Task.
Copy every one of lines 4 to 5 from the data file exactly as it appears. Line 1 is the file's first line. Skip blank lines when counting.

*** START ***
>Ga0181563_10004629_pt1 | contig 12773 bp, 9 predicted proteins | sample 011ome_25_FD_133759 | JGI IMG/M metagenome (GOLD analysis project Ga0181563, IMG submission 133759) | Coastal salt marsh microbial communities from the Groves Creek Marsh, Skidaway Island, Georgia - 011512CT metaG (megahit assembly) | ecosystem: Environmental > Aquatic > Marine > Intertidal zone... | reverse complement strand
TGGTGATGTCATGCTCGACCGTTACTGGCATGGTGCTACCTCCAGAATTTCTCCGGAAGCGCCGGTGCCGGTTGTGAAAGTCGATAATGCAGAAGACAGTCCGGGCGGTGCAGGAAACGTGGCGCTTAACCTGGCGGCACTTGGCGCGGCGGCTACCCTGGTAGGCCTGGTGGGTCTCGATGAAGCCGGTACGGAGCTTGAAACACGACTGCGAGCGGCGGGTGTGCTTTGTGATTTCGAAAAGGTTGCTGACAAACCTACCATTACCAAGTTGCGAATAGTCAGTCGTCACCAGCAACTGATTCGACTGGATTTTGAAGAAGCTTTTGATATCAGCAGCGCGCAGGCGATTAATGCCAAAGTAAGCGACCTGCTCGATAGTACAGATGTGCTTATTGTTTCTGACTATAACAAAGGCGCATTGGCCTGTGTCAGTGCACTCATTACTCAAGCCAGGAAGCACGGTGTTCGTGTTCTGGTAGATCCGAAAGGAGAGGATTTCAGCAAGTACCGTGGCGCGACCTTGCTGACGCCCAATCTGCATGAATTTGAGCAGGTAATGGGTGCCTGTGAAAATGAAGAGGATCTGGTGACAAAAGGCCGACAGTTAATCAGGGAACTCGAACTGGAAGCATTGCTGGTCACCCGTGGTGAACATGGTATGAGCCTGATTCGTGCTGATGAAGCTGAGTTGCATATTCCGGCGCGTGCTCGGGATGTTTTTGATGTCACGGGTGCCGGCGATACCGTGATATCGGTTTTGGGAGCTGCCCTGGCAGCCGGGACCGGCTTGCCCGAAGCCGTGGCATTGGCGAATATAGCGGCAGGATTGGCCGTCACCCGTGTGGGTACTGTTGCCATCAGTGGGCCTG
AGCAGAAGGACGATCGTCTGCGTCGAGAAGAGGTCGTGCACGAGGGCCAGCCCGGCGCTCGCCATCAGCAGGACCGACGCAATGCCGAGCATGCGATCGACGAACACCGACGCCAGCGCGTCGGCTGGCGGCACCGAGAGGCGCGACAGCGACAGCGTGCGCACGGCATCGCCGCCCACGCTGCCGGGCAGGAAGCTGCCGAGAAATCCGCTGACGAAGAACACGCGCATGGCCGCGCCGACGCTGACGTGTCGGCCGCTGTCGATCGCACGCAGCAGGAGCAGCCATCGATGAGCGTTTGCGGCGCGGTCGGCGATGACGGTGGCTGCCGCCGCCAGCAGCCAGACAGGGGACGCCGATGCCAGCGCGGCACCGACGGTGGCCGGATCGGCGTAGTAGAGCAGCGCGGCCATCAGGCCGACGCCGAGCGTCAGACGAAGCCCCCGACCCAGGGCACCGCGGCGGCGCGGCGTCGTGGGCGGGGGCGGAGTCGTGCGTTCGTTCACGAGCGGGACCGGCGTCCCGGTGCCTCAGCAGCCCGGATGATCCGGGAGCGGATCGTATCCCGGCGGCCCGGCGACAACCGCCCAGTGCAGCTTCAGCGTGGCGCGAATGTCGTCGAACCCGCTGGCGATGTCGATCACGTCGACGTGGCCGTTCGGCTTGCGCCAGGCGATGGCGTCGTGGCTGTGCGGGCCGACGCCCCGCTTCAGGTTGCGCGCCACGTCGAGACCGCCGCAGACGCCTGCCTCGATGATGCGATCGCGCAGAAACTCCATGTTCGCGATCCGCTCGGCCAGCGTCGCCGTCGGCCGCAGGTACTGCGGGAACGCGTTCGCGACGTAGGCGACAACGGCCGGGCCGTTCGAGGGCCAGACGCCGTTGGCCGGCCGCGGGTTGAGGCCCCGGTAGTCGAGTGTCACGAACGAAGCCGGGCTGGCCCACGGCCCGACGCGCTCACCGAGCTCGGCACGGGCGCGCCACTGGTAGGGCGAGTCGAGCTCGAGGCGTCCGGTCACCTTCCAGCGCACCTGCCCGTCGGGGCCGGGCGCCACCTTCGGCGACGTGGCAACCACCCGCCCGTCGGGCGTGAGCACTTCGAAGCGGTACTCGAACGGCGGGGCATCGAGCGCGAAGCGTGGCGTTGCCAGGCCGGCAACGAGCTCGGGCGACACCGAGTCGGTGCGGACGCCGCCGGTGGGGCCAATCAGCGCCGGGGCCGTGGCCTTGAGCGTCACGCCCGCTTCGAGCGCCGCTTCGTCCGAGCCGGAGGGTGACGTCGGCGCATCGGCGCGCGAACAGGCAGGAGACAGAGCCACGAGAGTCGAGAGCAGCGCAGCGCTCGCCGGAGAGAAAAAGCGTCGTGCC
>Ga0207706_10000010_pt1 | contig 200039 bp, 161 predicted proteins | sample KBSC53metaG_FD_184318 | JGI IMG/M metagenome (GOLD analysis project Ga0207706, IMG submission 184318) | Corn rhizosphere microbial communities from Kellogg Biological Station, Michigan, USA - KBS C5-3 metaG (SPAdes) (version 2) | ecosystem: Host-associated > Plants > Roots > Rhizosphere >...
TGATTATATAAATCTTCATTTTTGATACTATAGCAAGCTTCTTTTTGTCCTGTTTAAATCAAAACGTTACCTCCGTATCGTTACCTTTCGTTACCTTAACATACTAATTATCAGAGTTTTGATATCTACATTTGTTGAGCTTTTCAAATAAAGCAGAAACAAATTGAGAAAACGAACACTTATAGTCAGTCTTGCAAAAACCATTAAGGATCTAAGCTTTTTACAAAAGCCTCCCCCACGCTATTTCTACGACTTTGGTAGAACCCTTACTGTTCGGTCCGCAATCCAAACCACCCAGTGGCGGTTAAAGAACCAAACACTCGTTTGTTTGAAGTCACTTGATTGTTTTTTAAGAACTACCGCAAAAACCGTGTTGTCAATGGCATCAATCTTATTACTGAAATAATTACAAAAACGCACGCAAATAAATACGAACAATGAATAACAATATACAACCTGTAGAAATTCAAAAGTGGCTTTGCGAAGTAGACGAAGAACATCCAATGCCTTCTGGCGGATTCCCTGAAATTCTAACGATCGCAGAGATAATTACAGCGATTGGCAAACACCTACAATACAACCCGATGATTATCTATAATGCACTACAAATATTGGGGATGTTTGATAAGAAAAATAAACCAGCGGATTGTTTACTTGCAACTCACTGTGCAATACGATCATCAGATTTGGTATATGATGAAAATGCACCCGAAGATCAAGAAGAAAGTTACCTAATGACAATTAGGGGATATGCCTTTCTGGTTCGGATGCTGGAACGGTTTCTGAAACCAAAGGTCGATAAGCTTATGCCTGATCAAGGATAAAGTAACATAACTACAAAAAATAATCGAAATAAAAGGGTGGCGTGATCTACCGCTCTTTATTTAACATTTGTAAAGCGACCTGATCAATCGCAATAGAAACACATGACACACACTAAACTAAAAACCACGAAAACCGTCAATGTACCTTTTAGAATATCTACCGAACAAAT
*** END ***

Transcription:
>Ga0207706_10000010_pt1 | contig 200039 bp, 161 predicted proteins | sample KBSC53metaG_FD_184318 | JGI IMG/M metagenome (GOLD analysis project Ga0207706, IMG submission 184318) | Corn rhizosphere microbial communities from Kellogg Biological Station, Michigan, USA - KBS C5-3 metaG (SPAdes) (version 2) | ecosystem: Host-associated > Plants > Roots > Rhizosphere >...
TGATTATATAAATCTTCATTTTTGATACTATAGCAAGCTTCTTTTTGTCCTGTTTAAATCAAAACGTTACCTCCGTATCGTTACCTTTCGTTACCTTAACATACTAATTATCAGAGTTTTGATATCTACATTTGTTGAGCTTTTCAAATAAAGCAGAAACAAATTGAGAAAACGAACACTTATAGTCAGTCTTGCAAAAACCATTAAGGATCTAAGCTTTTTACAAAAGCCTCCCCCACGCTATTTCTACGACTTTGGTAGAACCCTTACTGTTCGGTCCGCAATCCAAACCACCCAGTGGCGGTTAAAGAACCAAACACTCGTTTGTTTGAAGTCACTTGATTGTTTTTTAAGAACTACCGCAAAAACCGTGTTGTCAATGGCATCAATCTTATTACTGAAATAATTACAAAAACGCACGCAAATAAATACGAACAATGAATAACAATATACAACCTGTAGAAATTCAAAAGTGGCTTTGCGAAGTAGACGAAGAACATCCAATGCCTTCTGGCGGATTCCCTGAAATTCTAACGATCGCAGAGATAATTACAGCGATTGGCAAACACCTACAATACAACCCGATGATTATCTATAATGCACTACAAATATTGGGGATGTTTGATAAGAAAAATAAACCAGCGGATTGTTTACTTGCAACTCACTGTGCAATACGATCATCAGATTTGGTATATGATGAAAATGCACCCGAAGATCAAGAAGAAAGTTACCTAATGACAATTAGGGGATATGCCTTTCTGGTTCGGATGCTGGAACGGTTTCTGAAACCAAAGGTCGATAAGCTTATGCCTGATCAAGGATAAAGTAACATAACTACAAAAAATAATCGAAATAAAAGGGTGGCGTGATCTACCGCTCTTTATTTAACATTTGTAAAGCGACCTGATCAATCGCAATAGAAACACATGACACACACTAAACTAAAAACCACGAAAACCGTCAATGTACCTTTTAGAATATCTACCGAACAAAT